Pastor Sekita also commented on Matthew 22:34-40:  “If you do not love your neighbors, it does not mean that one loves God. In order to love both God and your neighbors, you need to bring your body. By bringing your body, you will able to accumulate the facts [of love] little by little. Jesus brought his body to the cross, which is the fact of God’s love.”

After the worship service, he spoke about his reconciliation ministry in [a Japanese community where Korean immigrants lived at the margins]. Pastor Sekita emphasized the importance of placing yourself in the minority. “If you place yourself in the majority, you would not be able to listen to their cries. Reconciliation will be realized when we step into a common burden by sharing pains.” 

Chris Rice is director of the Duke Divinity School Center for Reconciliation and works in the field of peace, justice, reconciliation, and Christian life and mission. His books are Reconciling All Things, Grace Matters, and More Than Equals. He blogs at Reconcilers.

The Prophetic Invitation of “Moral Monday”

July 29, 2013
Moral Monday crowd heads into legislature building.

Moral Monday crowd heads into legislature building.

When I went to Mississippi for short-term grassroots work in the early 1980s, I still believed Washington DC was the center of what matters. I left 17 years later transformed into a disciple of subsidiarity: what can be handled by the smallest, most local, or least centralized authority capable of addressing that matter effectively, ought to be (not ceding to government what family, marriage, church, neighborhood does best). But Mississippi also taught me how history matters, how moments of reckoning come when larger authorities seize too much power, with too narrow an interest, without regard for the vulnerable, and present the church with a moral crisis which cries out for communal discernment and public witness.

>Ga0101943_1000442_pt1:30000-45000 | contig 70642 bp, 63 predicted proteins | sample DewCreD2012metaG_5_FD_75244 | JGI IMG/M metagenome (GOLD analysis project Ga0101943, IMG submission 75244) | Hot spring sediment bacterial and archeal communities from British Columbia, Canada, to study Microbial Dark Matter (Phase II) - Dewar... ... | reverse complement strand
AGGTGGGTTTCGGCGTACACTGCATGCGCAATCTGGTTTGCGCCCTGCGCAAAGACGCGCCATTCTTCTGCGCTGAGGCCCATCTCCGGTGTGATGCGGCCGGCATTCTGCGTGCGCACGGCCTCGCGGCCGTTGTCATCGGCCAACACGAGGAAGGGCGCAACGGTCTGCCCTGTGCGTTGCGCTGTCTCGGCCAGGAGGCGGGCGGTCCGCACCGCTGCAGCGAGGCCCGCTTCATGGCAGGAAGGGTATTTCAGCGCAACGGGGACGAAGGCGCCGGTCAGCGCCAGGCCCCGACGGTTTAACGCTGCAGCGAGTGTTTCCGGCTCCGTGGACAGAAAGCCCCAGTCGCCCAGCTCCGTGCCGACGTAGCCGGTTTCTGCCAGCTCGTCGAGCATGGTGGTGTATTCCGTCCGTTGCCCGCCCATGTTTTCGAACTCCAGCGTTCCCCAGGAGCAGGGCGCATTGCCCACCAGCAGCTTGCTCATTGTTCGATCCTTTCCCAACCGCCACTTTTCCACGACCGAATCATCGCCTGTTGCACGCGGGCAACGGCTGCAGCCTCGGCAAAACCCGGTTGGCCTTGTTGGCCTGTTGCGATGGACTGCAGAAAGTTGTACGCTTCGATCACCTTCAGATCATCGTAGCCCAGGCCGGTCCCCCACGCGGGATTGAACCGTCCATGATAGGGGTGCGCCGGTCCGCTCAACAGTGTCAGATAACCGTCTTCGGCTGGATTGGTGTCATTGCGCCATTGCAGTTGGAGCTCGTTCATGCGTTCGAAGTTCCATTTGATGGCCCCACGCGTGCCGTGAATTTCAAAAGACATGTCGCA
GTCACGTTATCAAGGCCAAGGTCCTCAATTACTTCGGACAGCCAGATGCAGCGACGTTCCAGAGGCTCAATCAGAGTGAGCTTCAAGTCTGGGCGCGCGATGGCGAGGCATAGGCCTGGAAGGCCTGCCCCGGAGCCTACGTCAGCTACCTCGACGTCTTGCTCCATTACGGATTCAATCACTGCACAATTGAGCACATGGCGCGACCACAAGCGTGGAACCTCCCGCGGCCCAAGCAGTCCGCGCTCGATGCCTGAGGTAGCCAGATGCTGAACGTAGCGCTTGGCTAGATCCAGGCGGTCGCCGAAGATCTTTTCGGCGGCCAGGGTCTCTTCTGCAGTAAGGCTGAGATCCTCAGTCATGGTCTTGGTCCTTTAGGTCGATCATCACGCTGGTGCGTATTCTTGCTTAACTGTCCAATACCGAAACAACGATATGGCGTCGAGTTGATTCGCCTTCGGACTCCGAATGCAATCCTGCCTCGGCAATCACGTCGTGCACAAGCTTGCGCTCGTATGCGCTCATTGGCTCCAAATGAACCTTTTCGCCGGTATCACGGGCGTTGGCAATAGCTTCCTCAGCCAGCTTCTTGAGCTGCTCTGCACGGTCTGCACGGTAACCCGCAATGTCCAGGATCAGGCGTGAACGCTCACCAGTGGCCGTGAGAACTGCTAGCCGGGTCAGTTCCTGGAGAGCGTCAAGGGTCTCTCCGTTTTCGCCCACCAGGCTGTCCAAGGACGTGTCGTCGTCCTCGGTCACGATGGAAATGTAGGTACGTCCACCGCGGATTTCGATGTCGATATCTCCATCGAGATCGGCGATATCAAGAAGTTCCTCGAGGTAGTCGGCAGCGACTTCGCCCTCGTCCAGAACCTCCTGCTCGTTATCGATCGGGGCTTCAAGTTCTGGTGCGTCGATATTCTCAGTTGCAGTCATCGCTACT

I believe such a crisis has emerged in North Carolina. Last week, next to the legislature building in our nearby capital of Raleigh, I attended “Moral Monday” for the first time. About three thousand people from all walks of life, a richly interracial and intergenerational crowd (my 19-year old daughter joined me), gathered for week twelve of a growing public outcry opposing drastic legislation by the state legislature. Since the first week when 17 were arrested, over 900 have conducted civil disobedience, including a number of pastors and colleagues I know.

Moral Monday protesters have diverse motivations. As for me, I am an independent voter. I am concerned by the fundamentalism of the left as much as the fundamentalism of the right. But for several reasons, I see in “Moral Monday” a fresh prophetic moment.